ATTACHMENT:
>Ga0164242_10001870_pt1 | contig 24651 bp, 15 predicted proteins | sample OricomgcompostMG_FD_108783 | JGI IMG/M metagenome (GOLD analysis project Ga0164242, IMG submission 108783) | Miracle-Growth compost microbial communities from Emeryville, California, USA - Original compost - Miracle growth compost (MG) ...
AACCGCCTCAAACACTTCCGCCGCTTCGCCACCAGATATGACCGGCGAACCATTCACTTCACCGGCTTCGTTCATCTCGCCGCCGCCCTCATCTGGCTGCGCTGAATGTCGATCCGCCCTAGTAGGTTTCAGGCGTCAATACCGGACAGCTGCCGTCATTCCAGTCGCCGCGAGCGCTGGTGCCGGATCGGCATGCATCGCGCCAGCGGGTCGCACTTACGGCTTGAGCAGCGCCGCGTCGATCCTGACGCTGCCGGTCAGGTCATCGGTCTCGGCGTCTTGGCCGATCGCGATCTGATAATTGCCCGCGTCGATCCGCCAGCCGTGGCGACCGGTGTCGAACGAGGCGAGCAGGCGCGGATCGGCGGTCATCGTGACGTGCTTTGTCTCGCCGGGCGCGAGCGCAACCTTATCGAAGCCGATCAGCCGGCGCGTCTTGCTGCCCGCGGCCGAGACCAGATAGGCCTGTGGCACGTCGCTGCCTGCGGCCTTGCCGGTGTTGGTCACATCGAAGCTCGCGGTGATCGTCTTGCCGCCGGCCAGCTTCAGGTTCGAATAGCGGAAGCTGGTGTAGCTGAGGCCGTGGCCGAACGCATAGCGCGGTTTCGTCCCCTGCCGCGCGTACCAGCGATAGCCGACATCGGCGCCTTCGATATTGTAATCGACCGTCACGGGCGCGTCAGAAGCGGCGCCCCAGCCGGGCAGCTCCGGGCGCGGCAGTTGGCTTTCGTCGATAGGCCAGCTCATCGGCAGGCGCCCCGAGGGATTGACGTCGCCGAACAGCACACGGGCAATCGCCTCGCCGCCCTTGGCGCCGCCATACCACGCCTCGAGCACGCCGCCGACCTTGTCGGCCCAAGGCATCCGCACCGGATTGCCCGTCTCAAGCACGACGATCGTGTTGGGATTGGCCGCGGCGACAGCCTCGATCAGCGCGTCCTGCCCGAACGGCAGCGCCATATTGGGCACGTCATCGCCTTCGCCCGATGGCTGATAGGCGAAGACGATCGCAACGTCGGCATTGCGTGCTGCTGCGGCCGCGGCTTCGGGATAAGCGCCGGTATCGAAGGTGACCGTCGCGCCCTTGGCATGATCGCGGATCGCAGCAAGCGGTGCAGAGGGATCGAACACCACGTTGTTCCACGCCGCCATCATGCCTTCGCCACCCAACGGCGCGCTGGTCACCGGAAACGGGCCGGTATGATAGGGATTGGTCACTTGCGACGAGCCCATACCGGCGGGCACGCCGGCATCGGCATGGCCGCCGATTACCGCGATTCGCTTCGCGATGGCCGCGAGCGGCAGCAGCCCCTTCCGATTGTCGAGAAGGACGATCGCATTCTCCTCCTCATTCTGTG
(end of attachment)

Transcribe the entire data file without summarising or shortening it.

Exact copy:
>Ga0164242_10001870_pt1 | contig 24651 bp, 15 predicted proteins | sample OricomgcompostMG_FD_108783 | JGI IMG/M metagenome (GOLD analysis project Ga0164242, IMG submission 108783) | Miracle-Growth compost microbial communities from Emeryville, California, USA - Original compost - Miracle growth compost (MG) ...
AACCGCCTCAAACACTTCCGCCGCTTCGCCACCAGATATGACCGGCGAACCATTCACTTCACCGGCTTCGTTCATCTCGCCGCCGCCCTCATCTGGCTGCGCTGAATGTCGATCCGCCCTAGTAGGTTTCAGGCGTCAATACCGGACAGCTGCCGTCATTCCAGTCGCCGCGAGCGCTGGTGCCGGATCGGCATGCATCGCGCCAGCGGGTCGCACTTACGGCTTGAGCAGCGCCGCGTCGATCCTGACGCTGCCGGTCAGGTCATCGGTCTCGGCGTCTTGGCCGATCGCGATCTGATAATTGCCCGCGTCGATCCGCCAGCCGTGGCGACCGGTGTCGAACGAGGCGAGCAGGCGCGGATCGGCGGTCATCGTGACGTGCTTTGTCTCGCCGGGCGCGAGCGCAACCTTATCGAAGCCGATCAGCCGGCGCGTCTTGCTGCCCGCGGCCGAGACCAGATAGGCCTGTGGCACGTCGCTGCCTGCGGCCTTGCCGGTGTTGGTCACATCGAAGCTCGCGGTGATCGTCTTGCCGCCGGCCAGCTTCAGGTTCGAATAGCGGAAGCTGGTGTAGCTGAGGCCGTGGCCGAACGCATAGCGCGGTTTCGTCCCCTGCCGCGCGTACCAGCGATAGCCGACATCGGCGCCTTCGATATTGTAATCGACCGTCACGGGCGCGTCAGAAGCGGCGCCCCAGCCGGGCAGCTCCGGGCGCGGCAGTTGGCTTTCGTCGATAGGCCAGCTCATCGGCAGGCGCCCCGAGGGATTGACGTCGCCGAACAGCACACGGGCAATCGCCTCGCCGCCCTTGGCGCCGCCATACCACGCCTCGAGCACGCCGCCGACCTTGTCGGCCCAAGGCATCCGCACCGGATTGCCCGTCTCAAGCACGACGATCGTGTTGGGATTGGCCGCGGCGACAGCCTCGATCAGCGCGTCCTGCCCGAACGGCAGCGCCATATTGGGCACGTCATCGCCTTCGCCCGATGGCTGATAGGCGAAGACGATCGCAACGTCGGCATTGCGTGCTGCTGCGGCCGCGGCTTCGGGATAAGCGCCGGTATCGAAGGTGACCGTCGCGCCCTTGGCATGATCGCGGATCGCAGCAAGCGGTGCAGAGGGATCGAACACCACGTTGTTCCACGCCGCCATCATGCCTTCGCCACCCAACGGCGCGCTGGTCACCGGAAACGGGCCGGTATGATAGGGATTGGTCACTTGCGACGAGCCCATACCGGCGGGCACGCCGGCATCGGCATGGCCGCCGATTACCGCGATTCGCTTCGCGATGGCCGCGAGCGGCAGCAGCCCCTTCCGATTGTCGAGAAGGACGATCGCATTCTCCTCCTCATTCTGTG